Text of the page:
Upon graduation, 2013 figures show, newly minted lawyers who attended public law schools owed about $76,000, and doctors who attended public medical schools owed about $208,000. Those who attended private schools owed even more. For doctors, the numbers can continue to rise during residencies, some of which last up to six years, if they don't make payments on the interest. So much debt. Yet, when they're looking for mortgages, lenders love them. That's because these young pros - many of whom land in the Philadelphia region because of its prestigious health systems and law firms - have what's called EP.   Earning potential.
NEWS
February 28, 2014 | By Susan Snyder, Inquirer Staff Writer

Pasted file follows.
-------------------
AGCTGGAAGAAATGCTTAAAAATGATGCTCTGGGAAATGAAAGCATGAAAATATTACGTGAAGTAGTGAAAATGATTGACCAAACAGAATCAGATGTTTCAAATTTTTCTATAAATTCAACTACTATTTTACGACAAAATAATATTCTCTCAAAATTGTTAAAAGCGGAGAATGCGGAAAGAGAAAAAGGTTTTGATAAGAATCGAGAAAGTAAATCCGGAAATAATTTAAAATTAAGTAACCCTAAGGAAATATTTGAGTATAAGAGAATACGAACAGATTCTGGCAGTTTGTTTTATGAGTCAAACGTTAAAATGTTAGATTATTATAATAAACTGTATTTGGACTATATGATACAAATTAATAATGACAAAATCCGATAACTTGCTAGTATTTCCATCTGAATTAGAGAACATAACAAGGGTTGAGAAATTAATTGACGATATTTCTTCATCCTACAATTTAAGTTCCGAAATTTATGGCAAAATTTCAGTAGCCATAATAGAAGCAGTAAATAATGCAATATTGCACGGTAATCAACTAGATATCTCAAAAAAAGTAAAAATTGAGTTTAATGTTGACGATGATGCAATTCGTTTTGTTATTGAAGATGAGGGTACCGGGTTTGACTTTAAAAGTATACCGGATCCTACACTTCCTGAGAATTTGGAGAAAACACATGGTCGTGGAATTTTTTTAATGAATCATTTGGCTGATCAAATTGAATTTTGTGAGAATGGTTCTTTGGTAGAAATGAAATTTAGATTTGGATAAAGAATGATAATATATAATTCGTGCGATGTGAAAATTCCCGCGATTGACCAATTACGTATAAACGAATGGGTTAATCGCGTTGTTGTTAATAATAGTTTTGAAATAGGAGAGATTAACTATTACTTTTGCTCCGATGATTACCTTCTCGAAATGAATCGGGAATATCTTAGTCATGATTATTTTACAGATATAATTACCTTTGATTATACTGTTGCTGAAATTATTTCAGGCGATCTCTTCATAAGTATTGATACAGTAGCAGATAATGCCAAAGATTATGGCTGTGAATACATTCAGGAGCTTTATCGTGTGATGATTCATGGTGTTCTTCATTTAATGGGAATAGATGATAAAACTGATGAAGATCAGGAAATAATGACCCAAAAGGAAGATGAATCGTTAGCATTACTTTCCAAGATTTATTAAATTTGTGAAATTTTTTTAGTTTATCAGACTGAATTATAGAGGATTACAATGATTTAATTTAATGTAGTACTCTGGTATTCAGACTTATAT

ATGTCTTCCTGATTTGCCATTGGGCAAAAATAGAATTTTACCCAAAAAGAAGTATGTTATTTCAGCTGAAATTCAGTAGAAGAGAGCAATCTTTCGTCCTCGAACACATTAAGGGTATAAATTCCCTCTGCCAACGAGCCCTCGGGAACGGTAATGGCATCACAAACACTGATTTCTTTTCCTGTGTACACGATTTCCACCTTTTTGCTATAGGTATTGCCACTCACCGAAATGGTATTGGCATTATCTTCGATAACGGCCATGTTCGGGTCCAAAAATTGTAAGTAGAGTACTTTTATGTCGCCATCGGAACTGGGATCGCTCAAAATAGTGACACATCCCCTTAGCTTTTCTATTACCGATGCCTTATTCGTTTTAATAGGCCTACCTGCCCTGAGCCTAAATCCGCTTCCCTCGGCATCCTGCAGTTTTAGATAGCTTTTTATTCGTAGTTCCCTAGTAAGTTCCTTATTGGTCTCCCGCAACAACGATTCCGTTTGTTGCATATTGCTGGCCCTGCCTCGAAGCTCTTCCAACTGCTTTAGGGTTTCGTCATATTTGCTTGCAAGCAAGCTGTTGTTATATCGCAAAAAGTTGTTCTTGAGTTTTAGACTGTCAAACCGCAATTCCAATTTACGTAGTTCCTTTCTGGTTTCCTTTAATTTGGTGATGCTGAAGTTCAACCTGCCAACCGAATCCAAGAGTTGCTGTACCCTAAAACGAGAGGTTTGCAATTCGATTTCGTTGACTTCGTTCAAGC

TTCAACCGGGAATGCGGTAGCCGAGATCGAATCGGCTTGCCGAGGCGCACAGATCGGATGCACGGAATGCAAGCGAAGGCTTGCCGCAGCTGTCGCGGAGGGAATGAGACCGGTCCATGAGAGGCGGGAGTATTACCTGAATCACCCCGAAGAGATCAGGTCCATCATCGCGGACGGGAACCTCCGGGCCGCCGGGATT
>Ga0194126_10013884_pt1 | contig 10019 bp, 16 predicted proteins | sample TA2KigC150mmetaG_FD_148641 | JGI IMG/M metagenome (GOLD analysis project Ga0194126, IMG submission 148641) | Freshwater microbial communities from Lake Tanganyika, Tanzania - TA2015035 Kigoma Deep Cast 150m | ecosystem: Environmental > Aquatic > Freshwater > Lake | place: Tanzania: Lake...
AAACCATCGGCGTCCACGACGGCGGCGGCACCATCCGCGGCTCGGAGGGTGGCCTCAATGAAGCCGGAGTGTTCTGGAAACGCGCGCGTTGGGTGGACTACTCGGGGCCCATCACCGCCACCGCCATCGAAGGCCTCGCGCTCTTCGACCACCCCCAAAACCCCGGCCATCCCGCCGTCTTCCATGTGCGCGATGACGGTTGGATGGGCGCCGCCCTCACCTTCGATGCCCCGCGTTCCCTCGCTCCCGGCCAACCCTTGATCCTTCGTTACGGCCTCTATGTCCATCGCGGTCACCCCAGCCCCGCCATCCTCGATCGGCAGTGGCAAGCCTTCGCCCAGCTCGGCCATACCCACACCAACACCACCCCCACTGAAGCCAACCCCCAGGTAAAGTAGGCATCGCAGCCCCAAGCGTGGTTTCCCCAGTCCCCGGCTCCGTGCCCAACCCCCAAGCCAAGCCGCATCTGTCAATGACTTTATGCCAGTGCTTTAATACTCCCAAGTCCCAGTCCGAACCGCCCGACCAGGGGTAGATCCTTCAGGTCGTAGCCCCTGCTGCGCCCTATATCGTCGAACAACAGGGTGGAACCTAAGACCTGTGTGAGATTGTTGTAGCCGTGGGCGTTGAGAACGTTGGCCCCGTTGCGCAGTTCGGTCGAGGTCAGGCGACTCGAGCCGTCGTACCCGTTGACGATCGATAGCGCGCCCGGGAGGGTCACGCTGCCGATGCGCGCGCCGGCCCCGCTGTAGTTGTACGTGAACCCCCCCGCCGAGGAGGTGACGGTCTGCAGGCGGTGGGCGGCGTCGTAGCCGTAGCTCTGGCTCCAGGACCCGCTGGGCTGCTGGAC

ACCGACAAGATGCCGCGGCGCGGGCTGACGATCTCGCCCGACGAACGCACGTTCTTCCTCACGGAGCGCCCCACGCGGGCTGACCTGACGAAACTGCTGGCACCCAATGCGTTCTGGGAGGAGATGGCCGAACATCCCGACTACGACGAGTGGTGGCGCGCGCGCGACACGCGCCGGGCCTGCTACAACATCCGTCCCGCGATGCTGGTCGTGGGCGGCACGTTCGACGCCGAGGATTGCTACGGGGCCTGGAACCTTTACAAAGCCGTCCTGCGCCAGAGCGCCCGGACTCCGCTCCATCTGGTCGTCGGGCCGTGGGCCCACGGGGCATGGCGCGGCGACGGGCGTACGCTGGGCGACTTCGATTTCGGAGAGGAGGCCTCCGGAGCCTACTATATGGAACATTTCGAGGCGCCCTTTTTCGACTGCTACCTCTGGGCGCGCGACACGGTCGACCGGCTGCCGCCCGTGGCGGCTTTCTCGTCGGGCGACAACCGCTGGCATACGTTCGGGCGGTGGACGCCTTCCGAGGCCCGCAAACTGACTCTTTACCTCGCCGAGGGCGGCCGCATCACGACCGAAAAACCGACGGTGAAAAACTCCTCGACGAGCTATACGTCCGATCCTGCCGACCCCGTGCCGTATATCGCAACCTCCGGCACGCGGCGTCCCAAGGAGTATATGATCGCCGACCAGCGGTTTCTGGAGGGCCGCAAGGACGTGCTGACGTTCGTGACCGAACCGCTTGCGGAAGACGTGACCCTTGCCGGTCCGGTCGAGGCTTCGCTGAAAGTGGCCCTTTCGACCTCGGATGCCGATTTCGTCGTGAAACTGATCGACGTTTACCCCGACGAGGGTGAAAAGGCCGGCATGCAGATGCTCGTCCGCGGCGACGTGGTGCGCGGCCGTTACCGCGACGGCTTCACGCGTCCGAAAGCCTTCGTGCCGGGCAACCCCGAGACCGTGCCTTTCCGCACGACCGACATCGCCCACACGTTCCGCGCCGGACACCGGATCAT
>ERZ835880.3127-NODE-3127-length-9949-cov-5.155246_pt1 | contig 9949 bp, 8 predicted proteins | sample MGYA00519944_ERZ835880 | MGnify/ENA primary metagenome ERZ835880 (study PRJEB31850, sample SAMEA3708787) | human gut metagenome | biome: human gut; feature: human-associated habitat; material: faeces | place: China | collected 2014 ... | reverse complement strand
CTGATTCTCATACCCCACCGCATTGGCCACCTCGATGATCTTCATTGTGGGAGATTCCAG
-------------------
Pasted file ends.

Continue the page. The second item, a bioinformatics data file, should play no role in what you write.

The University of Pennsylvania is launching a $240 million fundraising campaign targeted specifically for financial aid - an effort to bolster its policy of providing all grants and no loans to students in need, school officials said Friday. The new effort was announced at the board of trustees meeting Friday. To kick off the "Penn Compact 2020 Presidential Initiative," the university is seeking $1 million donations from at least five individuals that the university will match.
BUSINESS
January 28, 2014 | By Joseph N. DiStefano, Inquirer Staff Writer
A fight over an obscure 10-year-old Philadelphia property loan is raising questions as to whether anyone can force the Commonwealth of Pennsylvania to comply with its own wide-ranging financial agreements, under current law. Telwell Inc. , a family-owned real estate company, says the state's Public School Employees' Retirement System overcharged by more than $200,000 for a 10-year loan to refinance its aging office building at 12th...